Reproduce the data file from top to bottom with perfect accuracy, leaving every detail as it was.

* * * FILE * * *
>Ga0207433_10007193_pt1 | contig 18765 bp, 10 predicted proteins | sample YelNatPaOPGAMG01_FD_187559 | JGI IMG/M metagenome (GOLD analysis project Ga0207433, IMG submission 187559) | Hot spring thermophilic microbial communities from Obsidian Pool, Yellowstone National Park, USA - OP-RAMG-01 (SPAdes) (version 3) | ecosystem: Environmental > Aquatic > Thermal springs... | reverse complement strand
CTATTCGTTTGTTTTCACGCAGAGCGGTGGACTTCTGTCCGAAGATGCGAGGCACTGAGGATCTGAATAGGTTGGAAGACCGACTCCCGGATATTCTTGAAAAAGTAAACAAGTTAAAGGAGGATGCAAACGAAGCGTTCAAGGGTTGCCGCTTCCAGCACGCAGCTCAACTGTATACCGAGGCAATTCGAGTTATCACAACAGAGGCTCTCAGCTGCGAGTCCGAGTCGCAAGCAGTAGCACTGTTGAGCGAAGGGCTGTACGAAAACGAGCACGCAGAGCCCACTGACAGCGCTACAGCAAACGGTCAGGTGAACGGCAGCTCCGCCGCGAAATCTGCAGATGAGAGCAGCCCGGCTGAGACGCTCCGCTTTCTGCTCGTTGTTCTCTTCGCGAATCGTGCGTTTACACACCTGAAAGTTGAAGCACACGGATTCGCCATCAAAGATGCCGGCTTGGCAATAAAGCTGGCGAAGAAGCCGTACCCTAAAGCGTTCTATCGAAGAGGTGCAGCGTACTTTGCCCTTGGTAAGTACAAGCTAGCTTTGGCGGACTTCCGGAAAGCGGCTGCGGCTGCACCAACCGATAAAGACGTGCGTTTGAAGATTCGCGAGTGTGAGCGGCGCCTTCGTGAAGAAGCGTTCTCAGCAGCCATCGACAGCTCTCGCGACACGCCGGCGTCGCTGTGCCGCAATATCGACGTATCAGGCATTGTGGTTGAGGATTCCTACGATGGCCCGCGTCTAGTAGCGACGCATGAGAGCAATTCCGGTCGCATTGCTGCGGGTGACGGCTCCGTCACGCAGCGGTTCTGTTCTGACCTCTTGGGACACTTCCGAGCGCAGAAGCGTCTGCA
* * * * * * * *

>Ga0207433_10007193_pt1 | contig 18765 bp, 10 predicted proteins | sample YelNatPaOPGAMG01_FD_187559 | JGI IMG/M metagenome (GOLD analysis project Ga0207433, IMG submission 187559) | Hot spring thermophilic microbial communities from Obsidian Pool, Yellowstone National Park, USA - OP-RAMG-01 (SPAdes) (version 3) | ecosystem: Environmental > Aquatic > Thermal springs... | reverse complement strand
CTATTCGTTTGTTTTCACGCAGAGCGGTGGACTTCTGTCCGAAGATGCGAGGCACTGAGGATCTGAATAGGTTGGAAGACCGACTCCCGGATATTCTTGAAAAAGTAAACAAGTTAAAGGAGGATGCAAACGAAGCGTTCAAGGGTTGCCGCTTCCAGCACGCAGCTCAACTGTATACCGAGGCAATTCGAGTTATCACAACAGAGGCTCTCAGCTGCGAGTCCGAGTCGCAAGCAGTAGCACTGTTGAGCGAAGGGCTGTACGAAAACGAGCACGCAGAGCCCACTGACAGCGCTACAGCAAACGGTCAGGTGAACGGCAGCTCCGCCGCGAAATCTGCAGATGAGAGCAGCCCGGCTGAGACGCTCCGCTTTCTGCTCGTTGTTCTCTTCGCGAATCGTGCGTTTACACACCTGAAAGTTGAAGCACACGGATTCGCCATCAAAGATGCCGGCTTGGCAATAAAGCTGGCGAAGAAGCCGTACCCTAAAGCGTTCTATCGAAGAGGTGCAGCGTACTTTGCCCTTGGTAAGTACAAGCTAGCTTTGGCGGACTTCCGGAAAGCGGCTGCGGCTGCACCAACCGATAAAGACGTGCGTTTGAAGATTCGCGAGTGTGAGCGGCGCCTTCGTGAAGAAGCGTTCTCAGCAGCCATCGACAGCTCTCGCGACACGCCGGCGTCGCTGTGCCGCAATATCGACGTATCAGGCATTGTGGTTGAGGATTCCTACGATGGCCCGCGTCTAGTAGCGACGCATGAGAGCAATTCCGGTCGCATTGCTGCGGGTGACGGCTCCGTCACGCAGCGGTTCTGTTCTGACCTCTTGGGACACTTCCGAGCGCAGAAGCGTCTGCA